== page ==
My tutor said that only $I$, $G$, $X-M$ in AD can include a multiplier and that consumption does not create a multiplier effect. I understand that these factors affect my ability to consume and that one of these factors changing will affect my income and affect my MPC and create a multiplier. But, what if i take a loan? am i not creating further rounds of spending? I am increasing demand and increasing retailer incomes and increasing further rounds of spending so how is it not a multiplier?

  • $\begingroup$ Hi anon, can you provide more context to your question? E.g. it seems like you're referring to the IS-LM or AS-AD models. Maybe you can also provide the equation to which your questions refers. $\endgroup$ Commented Jan 28 at 12:50

1 Answer 1


I think either you misunderstood your tutor or they were not clear.

What they likely meant was that increase in total $C$ won’t be multiplied by multiplier. I think this is best seen mathematically. I will omit X-N to simplify the math a bit and use the AD in an closed economy:

$$Y= C+I+G$$

Next what your tutor assumes implicitly is that both $I$ and $G$ are exogenously given, this is standard simplification assumption for beginners but it’s worth while noting that especially for $I$ this is generally not the case.

Next consumption depends on net income and it will be given by:

$$ C(Y-T)= c_0 +c_1 (Y-T)$$

Where $c_0$ is autonomous consumption (special type of consumption that does not depend on income) $c_1$ is marginal propensity to consume, $Y$ is the aggregate income which is macroeconomically equivalent to AD and output, finally T are taxes (taxes are sometimes also dropped to simplify things for students so maybe you were not introduced to them).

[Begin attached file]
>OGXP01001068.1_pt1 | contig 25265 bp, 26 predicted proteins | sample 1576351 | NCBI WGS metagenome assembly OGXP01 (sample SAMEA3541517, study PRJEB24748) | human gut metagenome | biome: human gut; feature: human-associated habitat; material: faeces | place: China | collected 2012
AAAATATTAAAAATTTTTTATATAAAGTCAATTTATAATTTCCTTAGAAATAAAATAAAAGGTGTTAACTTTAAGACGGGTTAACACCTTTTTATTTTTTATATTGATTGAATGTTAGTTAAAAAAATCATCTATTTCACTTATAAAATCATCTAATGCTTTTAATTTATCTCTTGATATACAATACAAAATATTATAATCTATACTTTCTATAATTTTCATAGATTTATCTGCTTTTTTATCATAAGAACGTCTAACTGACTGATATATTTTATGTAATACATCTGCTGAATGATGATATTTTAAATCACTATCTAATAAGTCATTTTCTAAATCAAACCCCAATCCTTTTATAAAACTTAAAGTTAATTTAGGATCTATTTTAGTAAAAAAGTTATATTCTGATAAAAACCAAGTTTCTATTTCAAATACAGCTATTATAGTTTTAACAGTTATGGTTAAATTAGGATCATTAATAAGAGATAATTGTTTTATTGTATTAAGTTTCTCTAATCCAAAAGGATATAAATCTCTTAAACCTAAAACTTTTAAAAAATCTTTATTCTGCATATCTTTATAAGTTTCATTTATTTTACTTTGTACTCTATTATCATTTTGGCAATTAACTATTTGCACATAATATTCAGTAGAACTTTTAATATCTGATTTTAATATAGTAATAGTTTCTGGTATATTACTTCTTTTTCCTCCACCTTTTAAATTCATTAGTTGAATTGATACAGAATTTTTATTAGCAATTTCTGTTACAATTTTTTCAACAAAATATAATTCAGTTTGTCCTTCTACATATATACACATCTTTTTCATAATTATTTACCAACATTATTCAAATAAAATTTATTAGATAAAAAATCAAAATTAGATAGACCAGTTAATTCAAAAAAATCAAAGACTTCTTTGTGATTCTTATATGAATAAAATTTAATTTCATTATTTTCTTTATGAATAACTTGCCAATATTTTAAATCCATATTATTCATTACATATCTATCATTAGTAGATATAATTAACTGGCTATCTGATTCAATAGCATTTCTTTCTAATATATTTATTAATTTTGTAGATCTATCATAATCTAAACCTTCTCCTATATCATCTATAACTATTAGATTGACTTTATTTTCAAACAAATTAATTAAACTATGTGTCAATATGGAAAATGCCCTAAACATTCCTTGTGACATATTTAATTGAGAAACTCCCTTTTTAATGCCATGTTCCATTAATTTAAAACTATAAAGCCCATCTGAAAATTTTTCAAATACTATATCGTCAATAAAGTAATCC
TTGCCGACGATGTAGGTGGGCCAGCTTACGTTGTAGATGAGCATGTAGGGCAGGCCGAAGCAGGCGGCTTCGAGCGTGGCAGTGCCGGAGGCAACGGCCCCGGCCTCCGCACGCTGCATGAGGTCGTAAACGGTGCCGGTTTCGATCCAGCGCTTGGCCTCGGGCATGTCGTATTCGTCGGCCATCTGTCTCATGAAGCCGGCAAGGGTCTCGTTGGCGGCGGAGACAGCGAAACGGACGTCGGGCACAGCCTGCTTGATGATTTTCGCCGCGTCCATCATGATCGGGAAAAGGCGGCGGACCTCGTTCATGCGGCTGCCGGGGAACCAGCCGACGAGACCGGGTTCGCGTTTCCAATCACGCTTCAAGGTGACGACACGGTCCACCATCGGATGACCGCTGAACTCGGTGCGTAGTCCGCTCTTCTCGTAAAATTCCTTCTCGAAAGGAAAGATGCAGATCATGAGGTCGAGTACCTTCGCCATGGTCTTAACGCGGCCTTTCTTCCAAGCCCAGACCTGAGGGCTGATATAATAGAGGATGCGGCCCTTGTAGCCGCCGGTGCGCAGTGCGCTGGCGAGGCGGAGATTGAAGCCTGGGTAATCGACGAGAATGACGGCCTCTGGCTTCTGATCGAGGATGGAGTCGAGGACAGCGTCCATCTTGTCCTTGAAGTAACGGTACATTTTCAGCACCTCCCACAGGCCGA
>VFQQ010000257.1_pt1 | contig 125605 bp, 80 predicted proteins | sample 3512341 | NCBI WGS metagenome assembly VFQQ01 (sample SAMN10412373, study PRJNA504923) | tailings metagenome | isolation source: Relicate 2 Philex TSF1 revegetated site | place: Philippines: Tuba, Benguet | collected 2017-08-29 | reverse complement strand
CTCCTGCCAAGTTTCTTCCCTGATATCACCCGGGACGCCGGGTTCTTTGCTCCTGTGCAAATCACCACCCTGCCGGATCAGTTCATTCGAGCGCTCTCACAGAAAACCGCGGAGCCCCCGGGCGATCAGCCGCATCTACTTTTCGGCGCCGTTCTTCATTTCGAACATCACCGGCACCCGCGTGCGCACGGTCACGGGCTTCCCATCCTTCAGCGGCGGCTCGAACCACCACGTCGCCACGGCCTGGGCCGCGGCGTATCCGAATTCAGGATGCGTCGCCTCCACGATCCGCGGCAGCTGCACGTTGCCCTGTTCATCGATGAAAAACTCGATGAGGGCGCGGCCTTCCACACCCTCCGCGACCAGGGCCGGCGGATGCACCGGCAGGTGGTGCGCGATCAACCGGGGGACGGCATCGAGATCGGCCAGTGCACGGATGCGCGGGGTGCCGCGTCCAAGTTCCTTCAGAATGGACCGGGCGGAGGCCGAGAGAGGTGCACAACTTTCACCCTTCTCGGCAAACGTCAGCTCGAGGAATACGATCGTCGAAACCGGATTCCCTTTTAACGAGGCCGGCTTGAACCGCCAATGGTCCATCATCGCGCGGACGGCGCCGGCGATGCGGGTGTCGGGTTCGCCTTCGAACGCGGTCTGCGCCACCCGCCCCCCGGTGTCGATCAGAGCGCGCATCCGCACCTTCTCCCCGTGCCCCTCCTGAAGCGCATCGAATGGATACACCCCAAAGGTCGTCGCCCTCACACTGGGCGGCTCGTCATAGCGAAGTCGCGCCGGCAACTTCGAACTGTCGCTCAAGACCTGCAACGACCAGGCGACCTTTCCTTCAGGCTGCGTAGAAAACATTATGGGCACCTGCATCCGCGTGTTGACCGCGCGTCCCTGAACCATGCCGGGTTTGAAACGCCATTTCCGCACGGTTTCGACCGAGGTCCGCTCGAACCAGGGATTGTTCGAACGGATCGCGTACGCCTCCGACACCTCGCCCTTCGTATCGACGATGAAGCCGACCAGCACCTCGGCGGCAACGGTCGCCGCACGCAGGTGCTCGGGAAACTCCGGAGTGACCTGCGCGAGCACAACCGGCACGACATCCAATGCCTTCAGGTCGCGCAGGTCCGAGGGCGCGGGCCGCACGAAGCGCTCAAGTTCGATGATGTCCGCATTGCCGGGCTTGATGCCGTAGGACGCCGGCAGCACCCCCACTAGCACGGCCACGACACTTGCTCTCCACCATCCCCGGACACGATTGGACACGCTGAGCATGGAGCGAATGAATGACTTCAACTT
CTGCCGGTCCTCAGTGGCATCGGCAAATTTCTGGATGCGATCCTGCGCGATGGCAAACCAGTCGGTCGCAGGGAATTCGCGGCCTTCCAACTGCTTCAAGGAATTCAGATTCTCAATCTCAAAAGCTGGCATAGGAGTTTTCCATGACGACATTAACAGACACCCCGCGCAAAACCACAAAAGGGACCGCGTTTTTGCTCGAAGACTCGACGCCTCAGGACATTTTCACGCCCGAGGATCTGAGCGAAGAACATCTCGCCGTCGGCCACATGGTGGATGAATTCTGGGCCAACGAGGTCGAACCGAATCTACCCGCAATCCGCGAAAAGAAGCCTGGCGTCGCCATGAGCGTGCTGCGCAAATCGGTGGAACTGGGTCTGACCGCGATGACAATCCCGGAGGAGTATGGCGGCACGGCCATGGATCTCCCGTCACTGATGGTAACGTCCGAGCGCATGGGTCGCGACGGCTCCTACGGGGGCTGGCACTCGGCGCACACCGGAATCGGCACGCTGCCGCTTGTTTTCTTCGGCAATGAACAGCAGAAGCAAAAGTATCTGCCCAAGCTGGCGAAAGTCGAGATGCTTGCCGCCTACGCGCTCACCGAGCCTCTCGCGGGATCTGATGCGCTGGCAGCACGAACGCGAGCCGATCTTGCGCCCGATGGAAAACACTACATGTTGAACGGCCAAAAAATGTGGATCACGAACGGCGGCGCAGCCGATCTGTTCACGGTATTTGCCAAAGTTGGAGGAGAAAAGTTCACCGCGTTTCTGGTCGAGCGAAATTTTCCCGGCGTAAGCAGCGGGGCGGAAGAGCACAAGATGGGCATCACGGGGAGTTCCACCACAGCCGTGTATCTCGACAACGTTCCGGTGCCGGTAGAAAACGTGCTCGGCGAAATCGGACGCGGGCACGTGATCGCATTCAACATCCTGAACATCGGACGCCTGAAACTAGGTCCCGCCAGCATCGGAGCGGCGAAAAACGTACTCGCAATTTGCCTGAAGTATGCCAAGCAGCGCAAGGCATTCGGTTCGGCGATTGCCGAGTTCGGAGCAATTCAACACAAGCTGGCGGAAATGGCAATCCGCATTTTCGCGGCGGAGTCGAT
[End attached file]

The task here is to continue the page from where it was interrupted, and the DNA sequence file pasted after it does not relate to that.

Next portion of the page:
So now our model looks like this:

$$Y= c_0 +c_1 (Y-T)+I+G$$

Since $Y$ is on both sides of equation we first have to solve for $Y$ to see clearly the effect different variables have on $Y$. Using simple algebra we find:

$$Y= \frac{1}{1-c_1}\left(c_0 +I + G - c_1 T\right)$$

The fraction $\frac{1}{1-c_1}$ is the multiplier, and only variables in the bracket affect the AD via the multiplier. As you can see in bracket there is no $C$ because $C$ was endogenous and dependent on income so it is not $C$ that drives higher income/AD but higher income/AD itself. There is self reinforcing loop, although this effect gets smaller through each circle (since MPC cannot be bigger than 1).

However, what I think your tutor did not appropriately explain is that AD still depends on the autonomous portion of consumption $c_0$. So some consumption does have this effect, but if we talk about aggregate consumption $C$ then no because $C$ is ultimately driven by $Y$.

Next you are probably asking why $I$ isn’t also driven by $I$ and that’s a good question, in real life it almost certainly is, save some special circumstances like liquidity trap, but in class when you learn the model for the first time $I$ will be assumed independent of income so the model solves easier. Later on you will see that when $I$ will be dropped from the solution.


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